These books and printables are just what you need when teaching friendly letter writing. They’re great for elementary kids.
One of the earliest writing styles I remember teaching my kids is letter writing.
I wonder, as we become more and more technologically dependent, if this will eventually become obsolete. I mean, how often do we sit down and write out a letter instead of a text or email?
Regardless of technology, I still feel it’s important to know the foundation of friendly letter writing.
Our grammar program teaches the formula in early elementary. My daughter, now in seventh grade, writes several friendly (fan) letters each month to the creator of her favorite YouTube channel about husky dogs.
Last week, she found out the creator of the My Little Pony cartoon has a fan club, and she promptly wrote a letter to him/her (I can’t remember).
Picture Books with Friendly Letters
There are lots of picture books that you can use to demonstrate the parts of a friendly letter. I like to use Click, Clack, Moo Cows That Type by Doreen Cronin. The letters are short and sweet. Kids find the story funny. And, it’s part of a series of books that the kids will want to explore. I even wrote an author study last year featuring more of her books.
Click, Clack, Moo: Cows That Type – Farmer Brown has a problem. His cows like to type. All day long he hears “ Click, clack, moo. Click, clack, moo. Click, clack, moo. ” But Farmer Brown’s problems get bigger when his cows start leaving him notes! Listen in on the fun as a bunch of literate cows turn Farmer Brown’s farm upside down!
Can I Be Your Dog? – This picture book shares the tale of Arfy, a homeless mutt who lives in a box in an alley. Arfy writes to every person on Butternut Street about what a great pet he’d make. His letters to prospective owners share that he’s house broken! He has his own squeaky bone! He can learn to live with cats! But, no one wants him. Won’t anyone open their heart–and home–to a lonesome dog? Readers will be happily surprised to learn just who steps up to adopt Arfy.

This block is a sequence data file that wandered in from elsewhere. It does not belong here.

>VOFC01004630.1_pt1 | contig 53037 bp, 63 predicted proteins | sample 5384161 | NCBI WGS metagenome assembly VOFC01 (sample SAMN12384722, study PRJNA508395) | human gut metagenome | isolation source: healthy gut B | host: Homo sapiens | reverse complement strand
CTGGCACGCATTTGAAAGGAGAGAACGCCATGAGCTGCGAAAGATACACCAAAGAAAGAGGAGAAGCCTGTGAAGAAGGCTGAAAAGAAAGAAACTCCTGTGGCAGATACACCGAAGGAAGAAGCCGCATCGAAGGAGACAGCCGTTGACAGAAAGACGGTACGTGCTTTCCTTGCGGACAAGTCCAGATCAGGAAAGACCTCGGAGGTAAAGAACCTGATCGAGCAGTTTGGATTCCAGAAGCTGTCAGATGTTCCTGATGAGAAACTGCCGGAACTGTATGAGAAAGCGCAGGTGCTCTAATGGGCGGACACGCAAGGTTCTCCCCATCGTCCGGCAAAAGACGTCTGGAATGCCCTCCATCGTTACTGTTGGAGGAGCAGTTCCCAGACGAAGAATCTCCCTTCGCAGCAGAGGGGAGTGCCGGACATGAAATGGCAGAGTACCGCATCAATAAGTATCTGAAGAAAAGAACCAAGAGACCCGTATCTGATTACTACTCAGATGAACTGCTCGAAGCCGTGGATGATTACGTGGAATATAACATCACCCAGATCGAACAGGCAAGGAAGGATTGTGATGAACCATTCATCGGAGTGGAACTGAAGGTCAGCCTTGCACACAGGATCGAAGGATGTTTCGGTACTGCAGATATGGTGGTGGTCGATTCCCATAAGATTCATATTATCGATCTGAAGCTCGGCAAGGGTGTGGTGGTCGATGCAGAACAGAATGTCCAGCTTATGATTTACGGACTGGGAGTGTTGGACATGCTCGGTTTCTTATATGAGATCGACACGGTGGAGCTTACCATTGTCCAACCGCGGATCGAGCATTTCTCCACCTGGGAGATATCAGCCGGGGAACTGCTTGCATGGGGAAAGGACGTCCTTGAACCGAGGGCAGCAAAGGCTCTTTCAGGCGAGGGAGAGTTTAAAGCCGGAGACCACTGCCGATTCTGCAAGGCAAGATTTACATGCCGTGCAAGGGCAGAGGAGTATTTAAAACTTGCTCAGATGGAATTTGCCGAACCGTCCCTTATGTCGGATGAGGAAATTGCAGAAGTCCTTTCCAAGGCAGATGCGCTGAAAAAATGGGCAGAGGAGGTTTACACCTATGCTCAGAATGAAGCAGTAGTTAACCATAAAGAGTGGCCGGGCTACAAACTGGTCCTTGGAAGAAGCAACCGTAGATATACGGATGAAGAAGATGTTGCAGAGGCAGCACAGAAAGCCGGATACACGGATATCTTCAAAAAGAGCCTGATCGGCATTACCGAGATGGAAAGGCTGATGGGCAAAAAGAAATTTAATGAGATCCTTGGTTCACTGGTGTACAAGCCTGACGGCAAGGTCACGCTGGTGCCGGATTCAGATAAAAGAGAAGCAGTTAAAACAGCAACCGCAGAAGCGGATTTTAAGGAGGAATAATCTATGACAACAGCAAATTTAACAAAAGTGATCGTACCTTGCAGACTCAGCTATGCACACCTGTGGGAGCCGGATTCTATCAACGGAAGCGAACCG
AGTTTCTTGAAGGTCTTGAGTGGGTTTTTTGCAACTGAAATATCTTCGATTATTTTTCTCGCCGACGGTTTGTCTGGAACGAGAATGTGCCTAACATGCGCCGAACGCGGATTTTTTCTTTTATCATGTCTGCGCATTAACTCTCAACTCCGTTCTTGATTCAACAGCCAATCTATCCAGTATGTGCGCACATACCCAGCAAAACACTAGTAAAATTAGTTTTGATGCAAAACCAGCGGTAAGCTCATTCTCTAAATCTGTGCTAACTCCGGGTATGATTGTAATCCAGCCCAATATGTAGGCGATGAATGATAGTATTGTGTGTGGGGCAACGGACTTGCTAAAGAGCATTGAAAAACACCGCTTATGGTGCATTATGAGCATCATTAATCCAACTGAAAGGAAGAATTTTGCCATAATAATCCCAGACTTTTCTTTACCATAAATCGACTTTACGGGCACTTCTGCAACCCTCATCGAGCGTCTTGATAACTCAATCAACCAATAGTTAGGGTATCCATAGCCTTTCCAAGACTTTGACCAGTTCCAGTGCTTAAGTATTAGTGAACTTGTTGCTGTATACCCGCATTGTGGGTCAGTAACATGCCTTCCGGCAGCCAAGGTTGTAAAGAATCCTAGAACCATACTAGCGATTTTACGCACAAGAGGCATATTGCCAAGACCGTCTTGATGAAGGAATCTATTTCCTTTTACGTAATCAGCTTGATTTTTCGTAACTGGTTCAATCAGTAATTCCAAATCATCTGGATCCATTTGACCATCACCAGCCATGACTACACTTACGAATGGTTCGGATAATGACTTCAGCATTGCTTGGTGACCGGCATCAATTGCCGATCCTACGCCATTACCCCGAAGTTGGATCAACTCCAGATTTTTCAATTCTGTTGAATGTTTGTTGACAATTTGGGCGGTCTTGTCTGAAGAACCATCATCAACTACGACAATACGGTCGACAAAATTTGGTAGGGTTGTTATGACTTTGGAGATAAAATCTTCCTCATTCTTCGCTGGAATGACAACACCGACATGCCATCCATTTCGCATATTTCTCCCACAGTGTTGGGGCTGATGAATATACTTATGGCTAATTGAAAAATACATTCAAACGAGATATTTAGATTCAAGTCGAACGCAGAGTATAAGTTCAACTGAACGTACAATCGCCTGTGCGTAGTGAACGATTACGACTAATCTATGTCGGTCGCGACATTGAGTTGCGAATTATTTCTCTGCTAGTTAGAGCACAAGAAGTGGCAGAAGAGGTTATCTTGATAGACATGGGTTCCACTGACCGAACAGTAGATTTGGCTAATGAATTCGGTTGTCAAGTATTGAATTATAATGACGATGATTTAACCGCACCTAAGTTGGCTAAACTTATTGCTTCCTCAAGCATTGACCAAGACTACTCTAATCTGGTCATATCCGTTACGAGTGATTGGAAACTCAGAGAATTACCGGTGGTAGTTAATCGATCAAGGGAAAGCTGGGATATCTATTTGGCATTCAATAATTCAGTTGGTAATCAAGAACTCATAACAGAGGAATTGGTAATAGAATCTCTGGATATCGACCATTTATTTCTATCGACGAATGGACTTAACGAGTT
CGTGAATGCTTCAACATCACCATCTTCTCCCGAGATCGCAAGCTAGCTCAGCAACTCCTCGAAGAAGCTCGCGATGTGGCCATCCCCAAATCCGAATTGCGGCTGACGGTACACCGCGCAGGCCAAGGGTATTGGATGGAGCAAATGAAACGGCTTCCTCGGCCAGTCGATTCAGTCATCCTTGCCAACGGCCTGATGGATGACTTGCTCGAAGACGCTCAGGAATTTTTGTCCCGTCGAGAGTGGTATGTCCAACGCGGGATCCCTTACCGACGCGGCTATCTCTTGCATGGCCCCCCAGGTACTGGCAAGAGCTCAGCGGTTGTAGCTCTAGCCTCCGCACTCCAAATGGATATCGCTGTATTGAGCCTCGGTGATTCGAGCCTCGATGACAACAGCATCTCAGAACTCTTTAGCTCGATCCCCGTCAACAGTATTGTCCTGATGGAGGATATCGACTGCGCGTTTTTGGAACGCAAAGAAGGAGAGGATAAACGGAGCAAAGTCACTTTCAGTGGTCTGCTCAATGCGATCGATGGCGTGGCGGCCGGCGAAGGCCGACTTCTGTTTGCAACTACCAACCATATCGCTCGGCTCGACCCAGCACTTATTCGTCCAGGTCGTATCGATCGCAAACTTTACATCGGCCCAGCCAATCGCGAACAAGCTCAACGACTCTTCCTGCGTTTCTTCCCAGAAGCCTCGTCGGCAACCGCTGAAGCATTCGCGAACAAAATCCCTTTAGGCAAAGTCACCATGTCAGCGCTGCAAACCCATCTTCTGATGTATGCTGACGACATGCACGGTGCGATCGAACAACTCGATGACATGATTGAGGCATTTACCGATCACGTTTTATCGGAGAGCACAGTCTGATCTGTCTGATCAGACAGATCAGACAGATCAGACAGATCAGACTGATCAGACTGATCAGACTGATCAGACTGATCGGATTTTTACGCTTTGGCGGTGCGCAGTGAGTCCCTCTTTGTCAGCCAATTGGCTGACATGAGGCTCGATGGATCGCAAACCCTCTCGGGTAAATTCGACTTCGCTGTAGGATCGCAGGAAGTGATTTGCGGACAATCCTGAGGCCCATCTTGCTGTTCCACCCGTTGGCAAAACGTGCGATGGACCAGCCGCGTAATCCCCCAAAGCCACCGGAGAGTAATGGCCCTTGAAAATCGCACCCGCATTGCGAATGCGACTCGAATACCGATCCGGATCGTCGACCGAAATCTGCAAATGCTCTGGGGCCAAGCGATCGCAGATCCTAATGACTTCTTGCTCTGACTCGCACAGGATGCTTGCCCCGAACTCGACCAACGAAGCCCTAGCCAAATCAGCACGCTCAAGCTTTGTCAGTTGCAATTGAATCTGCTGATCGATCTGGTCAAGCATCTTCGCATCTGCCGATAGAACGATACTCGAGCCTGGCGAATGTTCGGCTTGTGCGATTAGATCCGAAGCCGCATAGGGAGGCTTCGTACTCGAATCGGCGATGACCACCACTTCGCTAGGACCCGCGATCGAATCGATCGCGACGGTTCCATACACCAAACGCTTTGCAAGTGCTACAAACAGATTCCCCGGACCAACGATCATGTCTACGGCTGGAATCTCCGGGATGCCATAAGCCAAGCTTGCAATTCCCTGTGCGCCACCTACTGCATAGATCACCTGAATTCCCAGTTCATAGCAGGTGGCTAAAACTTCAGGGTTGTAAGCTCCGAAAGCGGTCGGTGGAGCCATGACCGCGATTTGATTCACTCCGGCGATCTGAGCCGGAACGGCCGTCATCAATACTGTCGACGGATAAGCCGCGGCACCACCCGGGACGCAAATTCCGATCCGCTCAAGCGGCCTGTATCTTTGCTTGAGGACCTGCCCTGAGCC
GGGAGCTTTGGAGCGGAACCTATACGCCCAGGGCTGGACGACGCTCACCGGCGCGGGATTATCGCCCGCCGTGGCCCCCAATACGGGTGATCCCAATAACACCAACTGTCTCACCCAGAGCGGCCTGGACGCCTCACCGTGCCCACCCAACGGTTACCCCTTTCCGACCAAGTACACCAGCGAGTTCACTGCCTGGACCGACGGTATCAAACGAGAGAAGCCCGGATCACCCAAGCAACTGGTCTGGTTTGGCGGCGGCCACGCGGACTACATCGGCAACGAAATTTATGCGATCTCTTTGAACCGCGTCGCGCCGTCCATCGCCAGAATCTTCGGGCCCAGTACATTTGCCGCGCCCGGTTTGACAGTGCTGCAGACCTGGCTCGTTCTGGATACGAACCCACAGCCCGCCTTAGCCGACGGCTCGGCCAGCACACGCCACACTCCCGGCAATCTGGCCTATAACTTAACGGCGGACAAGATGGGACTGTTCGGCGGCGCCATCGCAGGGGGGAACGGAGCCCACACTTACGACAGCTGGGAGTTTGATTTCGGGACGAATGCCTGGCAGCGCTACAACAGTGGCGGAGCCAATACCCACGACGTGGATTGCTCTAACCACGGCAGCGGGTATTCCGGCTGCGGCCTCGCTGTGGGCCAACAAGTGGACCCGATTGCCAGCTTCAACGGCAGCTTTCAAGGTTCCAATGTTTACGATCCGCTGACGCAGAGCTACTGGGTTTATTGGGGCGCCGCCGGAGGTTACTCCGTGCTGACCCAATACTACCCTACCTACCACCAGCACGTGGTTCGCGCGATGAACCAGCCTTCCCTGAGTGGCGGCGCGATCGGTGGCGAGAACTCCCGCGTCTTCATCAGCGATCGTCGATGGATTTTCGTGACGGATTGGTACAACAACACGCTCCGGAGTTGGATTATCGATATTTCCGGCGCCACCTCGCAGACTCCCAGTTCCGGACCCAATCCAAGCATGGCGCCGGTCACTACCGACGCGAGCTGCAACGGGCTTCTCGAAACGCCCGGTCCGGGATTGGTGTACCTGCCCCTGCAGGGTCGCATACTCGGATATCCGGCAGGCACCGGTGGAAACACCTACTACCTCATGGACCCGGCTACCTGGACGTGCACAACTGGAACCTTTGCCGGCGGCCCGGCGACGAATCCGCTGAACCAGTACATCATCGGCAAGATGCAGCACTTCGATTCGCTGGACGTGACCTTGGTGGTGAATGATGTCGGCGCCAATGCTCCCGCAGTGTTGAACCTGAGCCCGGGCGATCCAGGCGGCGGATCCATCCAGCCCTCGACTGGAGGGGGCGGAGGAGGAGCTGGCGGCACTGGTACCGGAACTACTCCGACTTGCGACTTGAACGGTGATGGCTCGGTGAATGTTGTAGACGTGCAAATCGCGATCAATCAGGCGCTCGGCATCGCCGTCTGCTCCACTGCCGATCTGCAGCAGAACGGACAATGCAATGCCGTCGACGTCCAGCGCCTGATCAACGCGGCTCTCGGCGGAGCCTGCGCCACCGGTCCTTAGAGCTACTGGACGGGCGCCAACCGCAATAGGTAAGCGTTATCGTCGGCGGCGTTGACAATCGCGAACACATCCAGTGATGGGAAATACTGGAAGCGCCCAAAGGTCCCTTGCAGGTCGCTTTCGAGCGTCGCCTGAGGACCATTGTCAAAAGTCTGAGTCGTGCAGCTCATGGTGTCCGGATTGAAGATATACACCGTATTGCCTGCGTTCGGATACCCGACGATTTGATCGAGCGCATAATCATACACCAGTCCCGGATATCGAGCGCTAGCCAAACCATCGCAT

Dear Dragon: A Pen Pal Tale – George and Blaise are pen pals, and they write letters to each other about everything: their pets, birthdays, favorite sports, and science fair projects. There’s just one thing that the two friends don’t know: George is a human, while Blaise is a dragon! What will happen when these pen pals finally meet face-to-face?
Friendly Letter Writing
Once you’ve read one or more books that feature friendly letters, talk to your kids about the parts of a friendly letter. Use the anchor chart and labels I included in today’s free printable. Then, read another story (or reread their favorite), and see if they can identify the parts of a letter within the story you’re reading.
After that, have them write a letter of their own. They can write to Farmer Brown, a favorite artist, or their best friend. Whether they write to a real person or not doesn’t matter. It’s all about learning the process of writing a friendly letter.
Teaching Friendly Letters
Inside this free mini-pack, you will find an anchor chart, parts of a friendly letter labels, a cut-and-paste page, and two writing pages.
This pack of Friendly Letters printables is only available to my readers. Click the button below to download your printables.